Flu season is here — facts about the fluGuest columnist
FAQs about the Flu – Part 1:
What you might want to know about the flu: How serious is the flu? Flu can cause severe illness, hospitalization and even death. Those at high risk of severe flu illness are pregnant women, children under six months old, frail and elderly and anyone with chronic disease such as asthma, diabetes, heart disease or cancer.
What are symptoms of the flu? Flu usually comes on suddenly, accompanied by fever and chills, coughing, sore throats, muscle aches, fatigue and headaches. Nausea and diarrhea are more common in children.
How does limiting my visits to the hospital help? Flu is a highly contagious virus that can spread from one person to another by contact or the air. The spread of the flu can be controlled by individuals limiting their exposure to the virus.
What is the best way to connect with patients when the limitation policy is implemented? We ask that all children under the age of 12 and those who do not feel well please call patients rather than visit them in the hospital.
How can I help prevent myself and others from getting the flu or being exposed to the virus? Get a flu shot. Stay home if you are not feeling well. Flu bugs can live for two to eight hours on surfaces after someone coughs them out. Don't go back to work until 24 hours after your fever breaks to prevent infecting other people.
Practice frequent hand hygiene. If visiting a patient, please wash your hands or use hand sanitizer before entering a room and after leaving a room. Hand sanitizer dispensers are placed generously throughout the hospital.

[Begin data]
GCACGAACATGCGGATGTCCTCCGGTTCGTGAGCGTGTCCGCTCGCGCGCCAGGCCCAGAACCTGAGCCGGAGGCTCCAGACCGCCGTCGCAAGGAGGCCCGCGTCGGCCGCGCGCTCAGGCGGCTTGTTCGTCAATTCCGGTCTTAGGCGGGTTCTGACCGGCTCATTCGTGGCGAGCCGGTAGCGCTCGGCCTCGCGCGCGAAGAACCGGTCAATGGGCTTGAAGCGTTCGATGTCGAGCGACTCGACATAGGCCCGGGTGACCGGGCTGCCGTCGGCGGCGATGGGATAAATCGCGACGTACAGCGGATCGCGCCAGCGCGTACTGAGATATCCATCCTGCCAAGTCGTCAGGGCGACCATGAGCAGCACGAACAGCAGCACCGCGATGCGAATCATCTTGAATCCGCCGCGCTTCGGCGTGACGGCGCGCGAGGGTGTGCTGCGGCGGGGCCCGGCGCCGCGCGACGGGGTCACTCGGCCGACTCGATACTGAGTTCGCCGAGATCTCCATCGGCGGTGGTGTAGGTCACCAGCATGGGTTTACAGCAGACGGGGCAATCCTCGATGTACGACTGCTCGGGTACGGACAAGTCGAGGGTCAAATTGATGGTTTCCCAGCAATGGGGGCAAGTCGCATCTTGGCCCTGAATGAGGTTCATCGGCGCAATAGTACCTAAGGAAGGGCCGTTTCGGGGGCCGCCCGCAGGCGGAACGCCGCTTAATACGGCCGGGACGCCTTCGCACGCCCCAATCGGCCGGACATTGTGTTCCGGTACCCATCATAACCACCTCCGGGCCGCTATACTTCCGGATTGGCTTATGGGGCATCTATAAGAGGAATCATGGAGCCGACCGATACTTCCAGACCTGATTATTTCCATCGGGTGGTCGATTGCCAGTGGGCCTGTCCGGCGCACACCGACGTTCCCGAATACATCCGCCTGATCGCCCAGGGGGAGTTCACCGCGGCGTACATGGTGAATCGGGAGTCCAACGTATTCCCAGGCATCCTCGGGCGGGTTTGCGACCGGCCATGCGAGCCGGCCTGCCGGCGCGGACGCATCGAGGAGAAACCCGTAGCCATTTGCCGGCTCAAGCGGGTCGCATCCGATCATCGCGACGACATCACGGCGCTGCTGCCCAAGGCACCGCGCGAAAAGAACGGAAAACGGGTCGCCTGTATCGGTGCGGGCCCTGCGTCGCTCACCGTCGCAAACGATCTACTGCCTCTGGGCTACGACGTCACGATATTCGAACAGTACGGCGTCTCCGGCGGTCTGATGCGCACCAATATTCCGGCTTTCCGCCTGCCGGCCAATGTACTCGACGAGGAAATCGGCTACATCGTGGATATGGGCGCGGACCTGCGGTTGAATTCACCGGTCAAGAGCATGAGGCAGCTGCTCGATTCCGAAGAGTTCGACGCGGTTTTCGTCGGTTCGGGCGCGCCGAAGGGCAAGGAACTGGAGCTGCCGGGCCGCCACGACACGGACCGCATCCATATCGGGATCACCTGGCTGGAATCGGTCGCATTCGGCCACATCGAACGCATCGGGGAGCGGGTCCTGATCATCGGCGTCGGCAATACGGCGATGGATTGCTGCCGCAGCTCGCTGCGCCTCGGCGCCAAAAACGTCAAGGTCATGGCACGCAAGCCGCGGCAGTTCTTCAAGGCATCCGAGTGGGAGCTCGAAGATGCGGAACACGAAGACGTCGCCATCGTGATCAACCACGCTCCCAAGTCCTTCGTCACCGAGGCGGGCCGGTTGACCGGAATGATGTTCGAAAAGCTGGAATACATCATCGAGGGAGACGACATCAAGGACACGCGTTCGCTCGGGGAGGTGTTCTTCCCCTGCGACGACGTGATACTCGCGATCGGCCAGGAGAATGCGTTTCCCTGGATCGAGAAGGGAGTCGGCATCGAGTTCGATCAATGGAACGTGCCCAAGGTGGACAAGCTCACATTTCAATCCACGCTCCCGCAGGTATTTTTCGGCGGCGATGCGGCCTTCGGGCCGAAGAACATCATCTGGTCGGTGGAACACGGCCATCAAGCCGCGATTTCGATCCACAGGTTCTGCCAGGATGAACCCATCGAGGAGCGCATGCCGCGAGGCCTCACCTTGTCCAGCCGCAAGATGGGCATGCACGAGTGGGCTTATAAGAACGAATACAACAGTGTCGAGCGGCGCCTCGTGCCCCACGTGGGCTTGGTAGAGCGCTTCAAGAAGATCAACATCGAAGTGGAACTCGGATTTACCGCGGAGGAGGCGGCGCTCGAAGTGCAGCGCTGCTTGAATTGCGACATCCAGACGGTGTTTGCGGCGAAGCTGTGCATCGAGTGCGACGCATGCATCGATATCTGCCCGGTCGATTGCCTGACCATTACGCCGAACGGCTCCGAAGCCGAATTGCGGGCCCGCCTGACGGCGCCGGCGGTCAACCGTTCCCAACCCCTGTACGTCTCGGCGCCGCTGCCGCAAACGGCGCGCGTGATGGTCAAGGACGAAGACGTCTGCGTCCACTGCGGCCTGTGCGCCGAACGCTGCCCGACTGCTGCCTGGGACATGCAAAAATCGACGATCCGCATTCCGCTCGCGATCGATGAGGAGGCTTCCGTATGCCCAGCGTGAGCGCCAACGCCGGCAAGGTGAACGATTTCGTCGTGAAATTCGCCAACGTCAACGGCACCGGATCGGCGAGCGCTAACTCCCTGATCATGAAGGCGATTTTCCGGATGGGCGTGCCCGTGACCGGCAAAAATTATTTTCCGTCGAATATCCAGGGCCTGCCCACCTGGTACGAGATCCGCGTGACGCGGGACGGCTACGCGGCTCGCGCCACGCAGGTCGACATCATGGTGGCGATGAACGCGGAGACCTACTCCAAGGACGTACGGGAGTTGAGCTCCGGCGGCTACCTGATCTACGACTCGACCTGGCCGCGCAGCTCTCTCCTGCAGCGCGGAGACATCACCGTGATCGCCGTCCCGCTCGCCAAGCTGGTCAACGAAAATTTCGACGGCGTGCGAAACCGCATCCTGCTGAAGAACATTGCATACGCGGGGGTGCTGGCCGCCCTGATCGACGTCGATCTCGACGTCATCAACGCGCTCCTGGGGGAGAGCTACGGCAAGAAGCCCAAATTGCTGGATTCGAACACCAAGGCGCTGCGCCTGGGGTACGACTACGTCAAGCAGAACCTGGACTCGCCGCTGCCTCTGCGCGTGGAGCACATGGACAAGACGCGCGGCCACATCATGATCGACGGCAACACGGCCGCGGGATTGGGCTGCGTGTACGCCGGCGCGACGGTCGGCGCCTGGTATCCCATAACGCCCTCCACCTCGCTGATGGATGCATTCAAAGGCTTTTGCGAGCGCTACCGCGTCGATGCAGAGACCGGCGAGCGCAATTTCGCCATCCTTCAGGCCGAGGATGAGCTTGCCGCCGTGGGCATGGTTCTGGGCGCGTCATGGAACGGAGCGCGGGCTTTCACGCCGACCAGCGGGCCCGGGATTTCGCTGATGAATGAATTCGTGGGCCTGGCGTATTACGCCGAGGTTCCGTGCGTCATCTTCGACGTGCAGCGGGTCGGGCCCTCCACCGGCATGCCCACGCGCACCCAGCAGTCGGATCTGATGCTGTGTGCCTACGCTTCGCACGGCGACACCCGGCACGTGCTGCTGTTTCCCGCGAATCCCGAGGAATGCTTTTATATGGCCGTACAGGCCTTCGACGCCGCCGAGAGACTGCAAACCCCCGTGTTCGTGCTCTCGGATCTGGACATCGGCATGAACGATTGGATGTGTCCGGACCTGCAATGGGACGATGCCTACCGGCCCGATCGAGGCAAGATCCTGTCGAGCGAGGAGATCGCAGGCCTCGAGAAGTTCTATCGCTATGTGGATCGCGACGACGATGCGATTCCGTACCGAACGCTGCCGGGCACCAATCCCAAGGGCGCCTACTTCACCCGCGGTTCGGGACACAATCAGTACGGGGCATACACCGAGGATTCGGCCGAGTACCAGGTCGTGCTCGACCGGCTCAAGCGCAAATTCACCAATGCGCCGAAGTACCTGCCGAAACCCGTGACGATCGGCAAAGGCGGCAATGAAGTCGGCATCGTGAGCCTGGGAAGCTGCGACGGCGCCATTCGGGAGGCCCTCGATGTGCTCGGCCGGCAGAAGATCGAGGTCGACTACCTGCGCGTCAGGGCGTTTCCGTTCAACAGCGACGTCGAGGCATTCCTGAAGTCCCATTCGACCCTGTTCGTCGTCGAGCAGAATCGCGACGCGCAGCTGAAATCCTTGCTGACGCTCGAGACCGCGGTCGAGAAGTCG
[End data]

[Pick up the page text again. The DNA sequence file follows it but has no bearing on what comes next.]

Flu vaccines are available at most primary care provider offices, drug stores, grocery stores and county health departments. Costs may vary upon dispensing location and insurance.
Is it too late to get a vaccine shot? Not at all. Go get a shot.
What about children? Do they get the same vaccine? For the first vaccination, children under 2 need two shots, spaced four weeks apart, but even one shot helps. Antibodies to the flu can appear within days after vaccination and they peak in the weeks thereafter, so there is time.
Can I get the flu even after I get the shot? Yes. The CDC estimates the flu vaccine is on average about 60 percent effective. However, it’s important to note that people who have been vaccinated typically have weaker bouts with the flu, even if they do get sick.
One thing to keep in mind is that if you pick up a cough or a sore throat even though you have been vaccinated, it doesn't mean the vaccination failed. There are plenty of other bugs out there that might be making you sick.
Mission Health is now limiting visitations at Mission Hospital and all Mission Health member hospitals and affiliates in the western North Carolina region. This includes CarePartners in Asheville, McDowell Hospital in Marion, Transylvania Regional Hospital in Brevard, Blue Ridge Regional Hospital in Spruce Pine and Angel Medical Center in Franklin. The limitation has been implemented due to the spread of influenza (flu) in our region. Many other healthcare facilities are also limiting visitation.
At this time, we are asking patients’ family and friends to please limit their hospital visits. Anyone under the age of 12 and those who do not feel well are asked to call patients rather than visit them in the hospital.
Should flu activity continue to increase, further restrictions may be implemented.